On February 7, after the Celtics beat the Lakers to win their sixth game during that seven game winning streak, Doc Rivers said,

"I like the way we're playing, I like our vibe and spirit. We're playing selfless and free. That's how we have to be. Our pace has to stay. We're honestly not good enough ball handlers to play half court. We can't get stuck in that. We don't have one guy that is good enough with the ball to orchestra our offense." (Quote courtesy of CSNNE)

Doc mentioned that no one was good enough of a ball handler to play in the half court and that's what we saw this from the Celtics in game one against the Knicks. That's why Doc Rivers went with Jordan Crawford before Courtney Lee; Crawford is a better ball handler. But even then, he's extremely inconsistent and Doc doesn't know what he'll get from him.

Avery Bradley struggled with four turnovers, including multiple instances when he threw a weak pass to a player on the post. The pass would either be tipped away or flat out stolen. He wasn't the only player having problems though.

When the offense wasn't run through a guard, Paul Pierce or Jeff Green were usually used. Green ended up with six turnovers and Pierce had four. Not all of the turnovers came from passes but the problem still stems from the lack of efficiency in the half court.

While some calls on the Jeff Green charges were arguable, there is no denying that they were difficult shots and not very efficient. Without a true point guard, Boston is struggling getting off easy shots. If it weren't for Jeff Green's amazing first half, the C's likely never would've had it close.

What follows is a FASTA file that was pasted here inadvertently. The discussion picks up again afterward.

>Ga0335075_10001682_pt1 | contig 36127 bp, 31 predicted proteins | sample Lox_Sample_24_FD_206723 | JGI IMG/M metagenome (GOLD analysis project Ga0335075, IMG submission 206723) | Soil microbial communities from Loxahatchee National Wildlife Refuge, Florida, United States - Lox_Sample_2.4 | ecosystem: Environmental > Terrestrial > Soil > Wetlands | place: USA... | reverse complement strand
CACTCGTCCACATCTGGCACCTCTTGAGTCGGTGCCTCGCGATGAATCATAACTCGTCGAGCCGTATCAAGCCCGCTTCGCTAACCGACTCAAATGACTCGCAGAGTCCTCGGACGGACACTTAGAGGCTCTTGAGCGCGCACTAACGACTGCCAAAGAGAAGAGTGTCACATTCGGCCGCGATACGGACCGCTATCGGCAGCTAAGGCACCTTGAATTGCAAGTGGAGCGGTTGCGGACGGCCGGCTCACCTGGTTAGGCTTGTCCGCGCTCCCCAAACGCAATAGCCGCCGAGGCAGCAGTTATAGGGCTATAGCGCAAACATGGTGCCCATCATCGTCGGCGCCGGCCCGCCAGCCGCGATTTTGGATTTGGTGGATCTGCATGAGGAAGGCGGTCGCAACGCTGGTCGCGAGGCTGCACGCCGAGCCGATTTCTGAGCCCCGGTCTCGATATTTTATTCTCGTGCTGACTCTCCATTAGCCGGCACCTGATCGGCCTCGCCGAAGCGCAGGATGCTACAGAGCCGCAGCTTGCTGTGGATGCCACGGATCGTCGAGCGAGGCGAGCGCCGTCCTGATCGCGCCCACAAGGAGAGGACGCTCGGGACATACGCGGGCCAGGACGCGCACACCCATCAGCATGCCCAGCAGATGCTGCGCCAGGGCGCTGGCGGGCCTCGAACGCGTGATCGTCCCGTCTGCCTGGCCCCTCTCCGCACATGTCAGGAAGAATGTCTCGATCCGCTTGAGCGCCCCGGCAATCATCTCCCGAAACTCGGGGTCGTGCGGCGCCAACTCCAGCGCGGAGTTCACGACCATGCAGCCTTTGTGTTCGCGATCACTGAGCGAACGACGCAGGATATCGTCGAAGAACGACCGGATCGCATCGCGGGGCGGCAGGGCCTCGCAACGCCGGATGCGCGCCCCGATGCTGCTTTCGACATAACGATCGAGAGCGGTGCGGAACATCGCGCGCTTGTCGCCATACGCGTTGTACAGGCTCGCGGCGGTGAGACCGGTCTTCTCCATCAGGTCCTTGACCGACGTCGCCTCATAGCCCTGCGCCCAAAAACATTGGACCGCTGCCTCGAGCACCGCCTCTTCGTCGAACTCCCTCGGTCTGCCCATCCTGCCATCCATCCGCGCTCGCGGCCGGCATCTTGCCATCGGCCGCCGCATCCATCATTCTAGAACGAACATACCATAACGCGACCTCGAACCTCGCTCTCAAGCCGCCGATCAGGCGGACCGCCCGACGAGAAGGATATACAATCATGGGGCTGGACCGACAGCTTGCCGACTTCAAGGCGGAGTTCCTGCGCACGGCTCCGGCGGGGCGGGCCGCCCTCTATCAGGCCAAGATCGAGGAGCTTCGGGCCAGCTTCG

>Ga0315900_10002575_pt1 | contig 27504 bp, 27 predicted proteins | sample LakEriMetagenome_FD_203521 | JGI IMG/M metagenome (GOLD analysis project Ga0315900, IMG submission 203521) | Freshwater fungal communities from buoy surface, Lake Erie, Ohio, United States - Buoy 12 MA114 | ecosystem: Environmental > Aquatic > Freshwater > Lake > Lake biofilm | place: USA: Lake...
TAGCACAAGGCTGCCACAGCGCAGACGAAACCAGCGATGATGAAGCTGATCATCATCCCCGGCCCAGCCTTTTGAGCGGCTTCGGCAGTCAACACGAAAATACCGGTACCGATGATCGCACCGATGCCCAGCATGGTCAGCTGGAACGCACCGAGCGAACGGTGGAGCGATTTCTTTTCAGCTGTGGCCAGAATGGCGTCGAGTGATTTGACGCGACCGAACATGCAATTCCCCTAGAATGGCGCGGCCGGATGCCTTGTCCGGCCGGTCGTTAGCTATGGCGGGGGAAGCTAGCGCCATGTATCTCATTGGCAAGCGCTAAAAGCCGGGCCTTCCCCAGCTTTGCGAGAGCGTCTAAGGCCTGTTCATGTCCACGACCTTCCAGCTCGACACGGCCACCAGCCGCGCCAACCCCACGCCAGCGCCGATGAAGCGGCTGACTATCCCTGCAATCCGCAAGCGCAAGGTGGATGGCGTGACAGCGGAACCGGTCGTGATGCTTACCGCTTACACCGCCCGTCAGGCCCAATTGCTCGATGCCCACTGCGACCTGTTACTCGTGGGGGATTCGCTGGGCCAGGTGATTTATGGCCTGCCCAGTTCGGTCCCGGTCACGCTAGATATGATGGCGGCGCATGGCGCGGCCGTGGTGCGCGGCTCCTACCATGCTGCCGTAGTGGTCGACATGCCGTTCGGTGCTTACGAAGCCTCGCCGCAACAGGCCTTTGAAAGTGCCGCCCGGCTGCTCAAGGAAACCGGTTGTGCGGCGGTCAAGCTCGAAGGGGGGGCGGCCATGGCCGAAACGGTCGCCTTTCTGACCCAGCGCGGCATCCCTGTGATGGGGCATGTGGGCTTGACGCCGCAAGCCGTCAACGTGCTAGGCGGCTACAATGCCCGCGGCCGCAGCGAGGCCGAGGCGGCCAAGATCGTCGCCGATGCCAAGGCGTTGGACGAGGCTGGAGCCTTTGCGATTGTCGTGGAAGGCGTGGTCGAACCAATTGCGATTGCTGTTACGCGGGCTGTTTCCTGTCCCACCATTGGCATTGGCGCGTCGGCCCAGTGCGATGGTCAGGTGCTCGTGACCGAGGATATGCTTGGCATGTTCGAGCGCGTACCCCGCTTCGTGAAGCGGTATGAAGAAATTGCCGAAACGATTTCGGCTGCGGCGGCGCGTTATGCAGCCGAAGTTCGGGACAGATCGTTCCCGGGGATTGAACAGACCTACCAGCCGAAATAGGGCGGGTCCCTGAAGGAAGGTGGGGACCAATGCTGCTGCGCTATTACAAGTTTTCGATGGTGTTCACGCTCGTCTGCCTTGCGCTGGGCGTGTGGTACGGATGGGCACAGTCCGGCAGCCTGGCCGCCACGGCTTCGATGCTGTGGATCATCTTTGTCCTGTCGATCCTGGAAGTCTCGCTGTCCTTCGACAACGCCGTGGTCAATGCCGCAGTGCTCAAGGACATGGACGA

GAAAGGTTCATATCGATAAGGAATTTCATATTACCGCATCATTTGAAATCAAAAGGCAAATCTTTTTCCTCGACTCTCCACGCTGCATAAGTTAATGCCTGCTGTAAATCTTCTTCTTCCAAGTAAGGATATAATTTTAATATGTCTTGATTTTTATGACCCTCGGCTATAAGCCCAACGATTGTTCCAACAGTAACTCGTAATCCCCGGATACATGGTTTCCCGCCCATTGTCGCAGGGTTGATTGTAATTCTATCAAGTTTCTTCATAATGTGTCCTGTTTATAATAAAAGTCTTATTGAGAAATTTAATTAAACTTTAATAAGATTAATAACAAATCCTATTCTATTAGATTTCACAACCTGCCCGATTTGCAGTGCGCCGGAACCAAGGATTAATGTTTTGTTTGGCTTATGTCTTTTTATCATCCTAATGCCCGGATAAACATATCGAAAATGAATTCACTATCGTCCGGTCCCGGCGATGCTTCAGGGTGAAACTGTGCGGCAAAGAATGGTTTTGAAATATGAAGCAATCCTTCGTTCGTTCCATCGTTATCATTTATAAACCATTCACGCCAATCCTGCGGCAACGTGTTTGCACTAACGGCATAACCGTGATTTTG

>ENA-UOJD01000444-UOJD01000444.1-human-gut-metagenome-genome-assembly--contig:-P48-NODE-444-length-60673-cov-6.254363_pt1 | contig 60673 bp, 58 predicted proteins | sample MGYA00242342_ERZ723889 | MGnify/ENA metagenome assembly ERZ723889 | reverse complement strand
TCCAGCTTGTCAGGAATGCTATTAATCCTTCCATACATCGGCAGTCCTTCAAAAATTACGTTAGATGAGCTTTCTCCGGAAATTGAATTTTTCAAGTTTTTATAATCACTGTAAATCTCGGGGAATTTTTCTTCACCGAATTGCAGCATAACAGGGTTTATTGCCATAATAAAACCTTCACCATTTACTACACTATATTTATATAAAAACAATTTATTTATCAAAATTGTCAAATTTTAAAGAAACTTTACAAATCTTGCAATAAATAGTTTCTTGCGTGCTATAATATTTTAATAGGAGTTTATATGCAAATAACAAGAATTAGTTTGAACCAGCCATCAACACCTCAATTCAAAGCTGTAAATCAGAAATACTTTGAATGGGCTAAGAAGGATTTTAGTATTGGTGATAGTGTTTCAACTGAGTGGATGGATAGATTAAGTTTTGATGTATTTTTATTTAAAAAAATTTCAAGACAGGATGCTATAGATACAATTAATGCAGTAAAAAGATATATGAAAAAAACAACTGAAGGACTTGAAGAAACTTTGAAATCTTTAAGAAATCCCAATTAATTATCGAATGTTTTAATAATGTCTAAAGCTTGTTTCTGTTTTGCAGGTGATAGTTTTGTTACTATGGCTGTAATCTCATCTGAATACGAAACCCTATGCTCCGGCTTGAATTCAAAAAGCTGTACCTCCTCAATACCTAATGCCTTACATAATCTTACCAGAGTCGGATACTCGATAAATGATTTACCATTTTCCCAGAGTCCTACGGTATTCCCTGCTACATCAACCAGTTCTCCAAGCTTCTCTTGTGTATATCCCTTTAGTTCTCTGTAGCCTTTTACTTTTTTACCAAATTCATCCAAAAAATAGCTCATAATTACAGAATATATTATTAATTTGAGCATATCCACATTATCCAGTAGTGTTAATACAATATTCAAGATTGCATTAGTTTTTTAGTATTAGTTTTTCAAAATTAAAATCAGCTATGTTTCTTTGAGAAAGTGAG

Playoff basketball calls for a team that plays quality basketball in the half court. When the Celtics won the NBA title back in 2008, a lot of "experts" thought Rondo would be a weakness for the team because of his youth. Little did they realize that he was already a great distributor or "orchestrator" (as Doc Rivers puts it) when running the Celtics half court offense.

Five years later, Boston doesn't have that orchestrator. Not a single guard on this roster is a true point. The closest player to that is Terrence Williams and he has not proven that he can consistently get it done in a playoff situation. Avery Bradley is a stud on the defensive end but he leaves a lot to be desired on the offensive end. Without Rondo or another true point guard, this team isn't effective in the half court.

So what is Doc Rivers supposed to do?

Well, no one really knows.

He'll probably keep experimenting. Terrence Williams might even get a chance at running point off of the bench. He could go big and play Randolph or Wilcox.

It's not over yet, Boston has only dropped one game and they still could be good enough to beat New York as is. But the deficiencies in the half court and the inconsistent bench are truly concerning.

I do know this though: The "vibe, spirit, selflessness, freedom, and pace" that Doc Rivers talked about back on February 7th is totally gone.

That's not because of anything the Boston Celtics have done—it's because it's now the NBA playoffs.

Unlike the regular season, the playoffs are dirty. They're gritty. They're intense. They're fierce.

Just like this Boston Celtics team can be.

Kevin Garnett, Paul Pierce and Jeff Green certainly fit that criteria.

Come Tuesday night, when the Boston Celtics play game two against the New York Knicks, this Celtics team can potentially overcome their problems by playing towards their strengths: Grit. Heart. Intensity.